The reliability of the cloud is being tested by hurricane Sandy, as Robert Miggins of Peer 1 Hosting told CDN over the phone on Tuesday afternoon.
“This is when our value really gets tested,” said Miggins, senior vice-president of business development at the Vancouver-based firm that provides managed hosting, cloud hosting and network services.
On Tuesday Miggins joined a scheduled conference call interview for another CDN story 10 minutes late but apologized profusely by explaining that in the previous three hours he and his firm had been frantically fielding a landslide of media requests about the storm and its impact on data centres in New York City.
Miggins told us that although the bottom two floors of a Peer 1 data centre were flooded, the firm’s crews were working around the clock (literally) to keep things running.
“We’ve got a team on the ground in New York City that’s just fantastic. It’s such a treat to work with folks like this. This is when our value really gets tested. They’re been preparing for this as early as last week,” Miggins told us from his office in Texas. “We’re getting through it and it’s very very delicate and touch and go. Hopefully we’ll be having some breathing room soon.”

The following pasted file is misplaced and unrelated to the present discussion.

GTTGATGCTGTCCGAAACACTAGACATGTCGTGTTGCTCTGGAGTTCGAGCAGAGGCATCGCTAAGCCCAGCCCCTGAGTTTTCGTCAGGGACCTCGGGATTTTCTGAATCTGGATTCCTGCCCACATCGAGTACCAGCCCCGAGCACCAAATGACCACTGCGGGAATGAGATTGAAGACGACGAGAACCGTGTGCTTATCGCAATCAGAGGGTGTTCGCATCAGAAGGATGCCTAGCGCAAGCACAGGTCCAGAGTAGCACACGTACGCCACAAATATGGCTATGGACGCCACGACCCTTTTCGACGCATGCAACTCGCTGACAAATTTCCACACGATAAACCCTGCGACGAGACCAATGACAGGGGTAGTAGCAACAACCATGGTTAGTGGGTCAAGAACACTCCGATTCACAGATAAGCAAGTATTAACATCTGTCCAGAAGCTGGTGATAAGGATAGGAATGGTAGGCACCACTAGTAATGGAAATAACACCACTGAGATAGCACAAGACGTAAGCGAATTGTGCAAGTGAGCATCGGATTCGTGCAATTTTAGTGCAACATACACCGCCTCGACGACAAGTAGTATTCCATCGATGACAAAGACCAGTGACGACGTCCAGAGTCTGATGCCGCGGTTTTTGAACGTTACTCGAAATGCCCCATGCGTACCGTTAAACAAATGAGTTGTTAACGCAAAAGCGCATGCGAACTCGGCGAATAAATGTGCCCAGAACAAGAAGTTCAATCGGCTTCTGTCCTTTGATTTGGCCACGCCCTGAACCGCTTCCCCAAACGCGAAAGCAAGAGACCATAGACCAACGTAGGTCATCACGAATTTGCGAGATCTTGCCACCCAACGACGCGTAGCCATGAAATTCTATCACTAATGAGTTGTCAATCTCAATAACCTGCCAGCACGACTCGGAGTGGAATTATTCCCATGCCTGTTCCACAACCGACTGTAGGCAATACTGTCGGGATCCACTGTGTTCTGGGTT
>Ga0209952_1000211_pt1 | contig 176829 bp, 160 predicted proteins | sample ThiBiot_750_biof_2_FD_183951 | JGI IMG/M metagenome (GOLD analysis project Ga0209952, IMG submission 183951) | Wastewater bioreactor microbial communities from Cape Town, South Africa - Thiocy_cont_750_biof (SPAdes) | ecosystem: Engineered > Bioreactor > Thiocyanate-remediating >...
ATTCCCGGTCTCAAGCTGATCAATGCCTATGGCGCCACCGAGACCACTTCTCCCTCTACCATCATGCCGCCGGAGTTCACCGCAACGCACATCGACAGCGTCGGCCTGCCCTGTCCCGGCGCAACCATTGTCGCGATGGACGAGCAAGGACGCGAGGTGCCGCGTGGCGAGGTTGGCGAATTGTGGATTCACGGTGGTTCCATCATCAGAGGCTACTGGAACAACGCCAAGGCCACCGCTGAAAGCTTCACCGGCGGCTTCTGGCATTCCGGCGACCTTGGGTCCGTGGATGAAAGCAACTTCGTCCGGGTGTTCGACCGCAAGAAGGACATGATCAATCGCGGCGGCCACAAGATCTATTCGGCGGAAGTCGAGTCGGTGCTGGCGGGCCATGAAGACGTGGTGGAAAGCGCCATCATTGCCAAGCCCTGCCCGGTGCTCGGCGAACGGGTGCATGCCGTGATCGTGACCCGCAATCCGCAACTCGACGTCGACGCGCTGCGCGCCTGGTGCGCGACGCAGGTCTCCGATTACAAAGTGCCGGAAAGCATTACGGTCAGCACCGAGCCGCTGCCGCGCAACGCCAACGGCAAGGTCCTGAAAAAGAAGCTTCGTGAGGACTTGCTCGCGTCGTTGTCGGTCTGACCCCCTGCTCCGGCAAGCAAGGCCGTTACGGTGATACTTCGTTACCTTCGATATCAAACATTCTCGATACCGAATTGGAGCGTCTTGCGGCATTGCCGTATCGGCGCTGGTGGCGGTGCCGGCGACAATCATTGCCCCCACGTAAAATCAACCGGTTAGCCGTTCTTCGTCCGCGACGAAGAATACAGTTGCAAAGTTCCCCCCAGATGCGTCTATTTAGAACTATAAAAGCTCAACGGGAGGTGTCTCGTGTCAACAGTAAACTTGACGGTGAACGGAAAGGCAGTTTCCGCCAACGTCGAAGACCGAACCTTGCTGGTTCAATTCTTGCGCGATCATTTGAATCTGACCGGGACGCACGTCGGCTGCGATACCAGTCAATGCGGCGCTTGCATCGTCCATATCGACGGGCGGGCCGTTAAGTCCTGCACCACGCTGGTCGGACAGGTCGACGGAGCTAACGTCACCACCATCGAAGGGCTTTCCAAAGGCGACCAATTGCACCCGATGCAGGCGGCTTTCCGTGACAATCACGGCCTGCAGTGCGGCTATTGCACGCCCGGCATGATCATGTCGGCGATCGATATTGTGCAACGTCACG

Though the Peer 1 team had been doing everything it could to prepare for Sandy (from stockpiling food to the most minute IT backup details, Miggins said), the company’s service was affected as detailed in an Information Week story based on a dramatic series of tweets and Web site updates posted by Peer 1.
Peer 1 was forced to perform a controlled shutdown of its Big Apple data centre on Tuesday morning but at least one other data centre in New York City was also affected. That data centre, run by Datagram, went down and took the Huffington Post and Gawker Web sites with it.
For a peek into the valiant efforts of Peer 1 technicians to literally keep the NYC data centre afloat, read the full Information Week story here.
Related Information: PEER 1’S STORM UPDATES FORUM
Also affected by Hurricane Sandy was a Canadian company with a data centre in the U.S., the Emphasys Group, a Calgary-based firm that does software consulting. Lee Ackerman, its CTO and vice-president of operations, said in a Twitter message that the company’s data centre had been flooded and that its Web site would be taken down. The company’s telephone system was apparently out of commission as well, with calls to the Emphasys Group’s toll-free number returning an error message.
In an e-mail message, Ackerman wrote that there were many people “dealing with more serious issues than some Web servers.” The hurricane was “a bump in the road for us,” he added, but “our thoughts are with those dealing with real problems.”
There are estimates that Hurricane Sandy could cause up to $20 billion in damage.
With files from Brian Bloom